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Critical Thinking: Evaluating What's Needed

Before you can start research or writing well, you have to understand what you're being asked to do :) Sounds simple? Many people don't do this well though...

Nina Exner

on 13 January 2011

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Transcript of Critical Thinking: Evaluating What's Needed

So, what do you want? Abilities. Demonstrated. "Interact Collaboratively with Others" Everyone has collaborated in teams or groups. Are you an athlete?
A member of the armed forces? Give an example of great teamwork. Practice explaining a great, successful group experience. Be sure to tie it back and say how
that exemplifies "interacting collaboratively." "Ability to communicate in writing." Assume everyone applying to the job can write. THE BEST. Think about an A paper you wrote. What made it an A?
How did you do it?
Did you interact with the professor?
Did you plan and outline?
Consider your steps. Now practice explaining those steps and how you would do them at work. PRACTICE EXPLAINING HOW YOU HAVE DEMONSTRATED GREATNESS. "Ability to exercise judgement and discretion" First consider cleaning up any INdiscretions that would be easy to find. Yeah. THOSE Facebook photos. You know the type I mean. If you had them, delete them. Now, think of something clever or ethical you did. Maybe a time you saved the company money because of a good idea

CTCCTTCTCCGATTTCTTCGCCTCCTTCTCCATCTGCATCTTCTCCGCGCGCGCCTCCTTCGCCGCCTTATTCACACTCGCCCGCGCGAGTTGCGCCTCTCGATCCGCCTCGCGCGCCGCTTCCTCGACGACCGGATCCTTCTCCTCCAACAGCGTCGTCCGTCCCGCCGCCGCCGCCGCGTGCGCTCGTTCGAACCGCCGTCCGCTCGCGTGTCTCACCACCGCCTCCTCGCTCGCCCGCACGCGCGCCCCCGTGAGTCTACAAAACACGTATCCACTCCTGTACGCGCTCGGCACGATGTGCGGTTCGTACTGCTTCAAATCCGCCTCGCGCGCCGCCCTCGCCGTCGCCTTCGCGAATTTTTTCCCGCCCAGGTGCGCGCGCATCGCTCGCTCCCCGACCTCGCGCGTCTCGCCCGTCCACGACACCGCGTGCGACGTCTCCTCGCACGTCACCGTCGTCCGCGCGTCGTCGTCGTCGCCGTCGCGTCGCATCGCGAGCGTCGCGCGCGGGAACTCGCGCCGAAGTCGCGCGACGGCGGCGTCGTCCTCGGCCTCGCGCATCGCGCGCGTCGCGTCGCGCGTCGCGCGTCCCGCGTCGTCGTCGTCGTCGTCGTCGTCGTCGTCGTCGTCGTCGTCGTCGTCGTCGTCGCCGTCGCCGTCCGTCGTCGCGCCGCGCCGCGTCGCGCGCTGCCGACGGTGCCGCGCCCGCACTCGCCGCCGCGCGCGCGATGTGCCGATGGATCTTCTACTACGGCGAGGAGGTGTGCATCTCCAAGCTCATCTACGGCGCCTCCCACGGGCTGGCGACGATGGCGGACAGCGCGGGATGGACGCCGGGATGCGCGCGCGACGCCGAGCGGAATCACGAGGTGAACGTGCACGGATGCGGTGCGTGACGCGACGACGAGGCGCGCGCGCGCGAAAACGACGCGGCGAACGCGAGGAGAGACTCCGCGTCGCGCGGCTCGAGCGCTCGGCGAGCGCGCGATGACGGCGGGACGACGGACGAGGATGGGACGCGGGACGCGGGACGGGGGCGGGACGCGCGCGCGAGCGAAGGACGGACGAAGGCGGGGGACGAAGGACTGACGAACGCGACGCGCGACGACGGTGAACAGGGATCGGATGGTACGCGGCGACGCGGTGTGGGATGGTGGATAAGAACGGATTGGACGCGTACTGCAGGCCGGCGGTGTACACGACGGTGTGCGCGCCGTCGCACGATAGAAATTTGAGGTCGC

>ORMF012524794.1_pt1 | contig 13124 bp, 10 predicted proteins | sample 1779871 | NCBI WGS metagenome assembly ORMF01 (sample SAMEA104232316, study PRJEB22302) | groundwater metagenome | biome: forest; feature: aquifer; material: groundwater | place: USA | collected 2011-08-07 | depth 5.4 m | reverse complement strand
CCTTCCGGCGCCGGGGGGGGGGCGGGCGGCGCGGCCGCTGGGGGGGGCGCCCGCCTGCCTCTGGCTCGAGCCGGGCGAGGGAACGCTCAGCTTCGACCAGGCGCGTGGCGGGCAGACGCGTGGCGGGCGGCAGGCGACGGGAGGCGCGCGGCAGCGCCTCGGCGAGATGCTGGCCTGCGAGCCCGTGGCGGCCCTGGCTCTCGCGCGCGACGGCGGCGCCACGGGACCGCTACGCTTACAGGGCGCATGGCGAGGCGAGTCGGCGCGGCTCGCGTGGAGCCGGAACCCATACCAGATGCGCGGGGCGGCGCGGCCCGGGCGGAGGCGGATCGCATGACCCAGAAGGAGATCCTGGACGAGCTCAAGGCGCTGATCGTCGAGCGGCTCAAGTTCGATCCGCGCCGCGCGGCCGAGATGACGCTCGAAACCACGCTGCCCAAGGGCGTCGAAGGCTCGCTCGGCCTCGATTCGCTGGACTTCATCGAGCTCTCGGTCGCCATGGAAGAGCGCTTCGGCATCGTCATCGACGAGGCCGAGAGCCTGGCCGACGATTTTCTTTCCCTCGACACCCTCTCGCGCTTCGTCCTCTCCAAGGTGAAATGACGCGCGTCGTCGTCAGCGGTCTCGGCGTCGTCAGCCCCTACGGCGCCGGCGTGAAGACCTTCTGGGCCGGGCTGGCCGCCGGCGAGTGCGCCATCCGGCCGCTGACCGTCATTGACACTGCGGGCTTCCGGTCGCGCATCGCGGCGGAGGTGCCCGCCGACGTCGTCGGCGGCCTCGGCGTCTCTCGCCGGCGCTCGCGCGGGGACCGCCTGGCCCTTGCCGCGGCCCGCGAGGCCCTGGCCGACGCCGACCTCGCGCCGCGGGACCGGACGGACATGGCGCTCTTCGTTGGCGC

Or think about a community you work with, at church or school.
Or an ethics class project. Practice talking about your thoughts and your good judgement. How do you know what's needed? Let's try an example. This is a job ad. You have to think.

REALLY think.

About what you're asked for. This is a research assignment. To prove you're great.
Great enough that they want you. And what do they want? Another example. So what do they want?

They tell you, if you read. Start with an outline based on the sections listed. Types of infections
Host response
Treatment and prevention
Social and ethical implications If you are not 100% clear what ALL of the assignment sections mean... Find out. Be sure. Because if you're not? F. So check a dictionary. Or better yet, ask your professor! Believe it or not, s/he's paid to explain things. But NOT to give out good grades just because "I paid my tuition." But anyway, be SURE you understand those assignment outline sections. Or else! And then what? Make a checklist Of the requirements listed. Make sure you understand those too! But keep an eye on your outline and checklist. NOW you can write the paper. Try to get done early enough to double-check with your professor (or a TA). Because if you do it all the way you were told? Score. A. You have to show that you write well. Better. Nina Exner, evening services reference&instruction librarian.
F. D. Bluford Library at NC A&T.

Remember: Read, think, question, and understand! Thank you for watching this Prezi.
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